> ac_add_options --disable-tests
> ac_add_options --disable-webrtc
> ac_add_options --disable-webspeech     
> ac_add_options --disable-webspeechtestbackend  
> ac_add_options --disable-directshow 
> ac_add_options --disable-wmf 
> ac_add_options --disable-ffmpeg
> ac_add_options --disable-fmp4  
> ac_add_options --disable-elf-hack
> ac_add_options --enable-address-sanitizer
> ac_add_options --disable-crashreporter 
> 
> 
> I also exported your CXXFLAGS and CFLAGS that you mentioned.
> 
> I am assuming C-C Thunderbird is comm-central? Are you building a particular
> branch? What is the current hg commit that these build instructions work for
> you?

From the last question first:
C-C thunderbird means comm-central.

I never had to tweak moz.config (I *THINK*) directly.
I have no idea what gmp-plugin, gmp-plugin-openh264  are.


Here is the output from grep -v "^#" mozconfig-tb3-asan on my PC where I could
compile and build ASAN version of C-C TB.


export MOZ_DEBUG_SYMBOLS=1

mk_add_options AUTOCLOBBER=1

mk_add_options MOZ_OBJDIR=/WWW-DIR/ASAN-OBJ-DIR/objdir-tb3


mk_add_options MOZ_CO_PROJECT=mail

ac_add_options --enable-application=mail


ac_add_options --enable-debug-symbols=-gsplit-dwarf





ac_add_options --disable-necko-wifi

ac_add_options --enable-tests



ac_add_options --enable-debug


ac_add_options --enable-official-branding

ac_add_options --disable-libjpeg-turbo








ac_add_options --disable-necko-wifi



ac_add_options --enable-valgrind
ac_add_options --enable-optimize="-g -Og -fsanitize=address -fno-omit-frame-pointer -freorder-blocks  "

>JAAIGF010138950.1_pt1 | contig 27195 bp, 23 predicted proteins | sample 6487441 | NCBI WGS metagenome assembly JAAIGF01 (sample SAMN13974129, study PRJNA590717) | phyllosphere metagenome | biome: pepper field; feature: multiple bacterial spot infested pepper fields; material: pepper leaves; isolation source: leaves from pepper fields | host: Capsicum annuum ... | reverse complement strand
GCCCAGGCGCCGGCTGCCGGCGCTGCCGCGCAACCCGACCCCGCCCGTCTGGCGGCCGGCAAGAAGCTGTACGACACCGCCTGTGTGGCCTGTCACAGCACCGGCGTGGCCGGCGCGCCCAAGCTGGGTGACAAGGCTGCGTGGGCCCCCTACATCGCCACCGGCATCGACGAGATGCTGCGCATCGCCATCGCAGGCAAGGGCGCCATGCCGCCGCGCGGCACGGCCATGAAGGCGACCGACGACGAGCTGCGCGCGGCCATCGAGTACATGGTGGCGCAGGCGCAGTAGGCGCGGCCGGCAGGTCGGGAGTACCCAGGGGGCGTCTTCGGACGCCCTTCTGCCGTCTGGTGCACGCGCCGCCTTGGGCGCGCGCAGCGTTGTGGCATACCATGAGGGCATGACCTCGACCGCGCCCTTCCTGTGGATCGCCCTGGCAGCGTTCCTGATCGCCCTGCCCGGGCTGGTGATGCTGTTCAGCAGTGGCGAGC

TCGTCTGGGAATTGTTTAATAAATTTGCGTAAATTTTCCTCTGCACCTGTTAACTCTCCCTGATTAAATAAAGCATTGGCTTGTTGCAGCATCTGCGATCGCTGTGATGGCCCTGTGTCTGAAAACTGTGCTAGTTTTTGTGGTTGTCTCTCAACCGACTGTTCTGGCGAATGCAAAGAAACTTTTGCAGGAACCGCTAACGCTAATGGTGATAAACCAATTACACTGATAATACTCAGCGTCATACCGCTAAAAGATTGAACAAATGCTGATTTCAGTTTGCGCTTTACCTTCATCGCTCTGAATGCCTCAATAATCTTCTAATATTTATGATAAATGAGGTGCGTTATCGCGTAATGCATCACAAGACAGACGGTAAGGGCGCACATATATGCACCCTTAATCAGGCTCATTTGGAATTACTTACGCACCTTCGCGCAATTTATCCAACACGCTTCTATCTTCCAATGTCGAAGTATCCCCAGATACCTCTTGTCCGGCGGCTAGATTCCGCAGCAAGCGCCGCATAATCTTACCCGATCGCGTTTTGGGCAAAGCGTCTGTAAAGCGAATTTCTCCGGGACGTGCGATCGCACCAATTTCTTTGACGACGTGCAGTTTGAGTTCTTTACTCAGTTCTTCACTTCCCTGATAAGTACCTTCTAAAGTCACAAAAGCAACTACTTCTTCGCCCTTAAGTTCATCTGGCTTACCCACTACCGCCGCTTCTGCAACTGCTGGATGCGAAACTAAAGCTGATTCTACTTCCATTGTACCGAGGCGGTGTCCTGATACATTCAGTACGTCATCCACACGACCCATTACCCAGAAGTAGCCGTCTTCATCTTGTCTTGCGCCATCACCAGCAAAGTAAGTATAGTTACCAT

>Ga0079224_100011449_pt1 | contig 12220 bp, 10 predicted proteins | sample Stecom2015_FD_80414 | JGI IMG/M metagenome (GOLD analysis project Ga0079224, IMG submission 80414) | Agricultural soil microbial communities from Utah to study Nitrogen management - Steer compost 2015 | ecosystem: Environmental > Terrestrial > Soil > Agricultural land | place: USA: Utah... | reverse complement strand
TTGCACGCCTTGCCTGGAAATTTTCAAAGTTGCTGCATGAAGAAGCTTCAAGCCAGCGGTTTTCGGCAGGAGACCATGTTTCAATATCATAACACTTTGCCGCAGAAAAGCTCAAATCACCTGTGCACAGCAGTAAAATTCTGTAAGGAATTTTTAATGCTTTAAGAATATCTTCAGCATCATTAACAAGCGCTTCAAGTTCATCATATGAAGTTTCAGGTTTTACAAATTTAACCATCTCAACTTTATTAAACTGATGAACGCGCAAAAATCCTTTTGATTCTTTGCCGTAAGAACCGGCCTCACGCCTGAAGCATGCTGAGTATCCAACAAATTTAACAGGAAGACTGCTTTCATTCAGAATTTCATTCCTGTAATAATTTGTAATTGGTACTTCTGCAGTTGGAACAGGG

ac_add_options --disable-jemalloc


mk_add_options BUILD_OFFICIAL=1
mk_add_options MOZILLA_OFFICIAL=1


mk_add_options BUILD_MODULES=all



mk_add_options MOZ_MAKE_FLAGS="-j1"



mk_add_options MOZ_MAKE_FLAGS="-s" 

ac_add_options --with-ccache=/usr/bin/ccache




ac_add_options --enable-profiling

ac_cv_visibility_pragma=no


export ASANFLAGS="-fsanitize=address -Dxmalloc=myxmalloc -fPIC"
export CFLAGS="$ASANFLAGS $CFLAGS -fno-delete-null-pointer-checks"
export CXXFLAGS="$ASANFLAGS $CXXFLAGS -fno-delete-null-pointer-checks"
export LDFLAGS="-fsanitize=address -ldl"

ac_add_options --enable-address-sanitizer

export MOZ_DEBUG_SYMBOLS=1

ac_add_options --disable-install-strip
ac_add_options --disable-jemalloc
ac_add_options --disable-crashreporter
ac_add_options --disable-elf-hack

That said, what linker are you using?
I would suggest try GNU gold linker from binutils.
Mine is
ld --version
GNU gold (GNU Binutils for Debian 2.26) 1.11
   ...

Under debian, it is /usr/bin/ld.gold (which is a link to architecture specific binary).
(I would not recommend
ac_add_options --enable-debug-symbols=-gsplit-dwarf
in my mozconfig-tb3 unless you are using gnu gold linker.)

Basically, with the above mozconifg
I run 
make -f client.mk configure; 
make -f client.mk

(The above is hanlded in my locally crafted shell script.)

Hope this helps.
This is a "low" rated security issue so does not qualify for bounty and we have not seen verification that this directly affects Thunderbird. As a result, we are minusing this for bounty.
Flags: sec-bounty? → sec-bounty-
Debian seems to have assigned CVE-2016-5825 to this one
https://lists.debian.org/debian-lts/2016/08/msg00192.html
Alias: CVE-2016-5825
Group: mail-core-security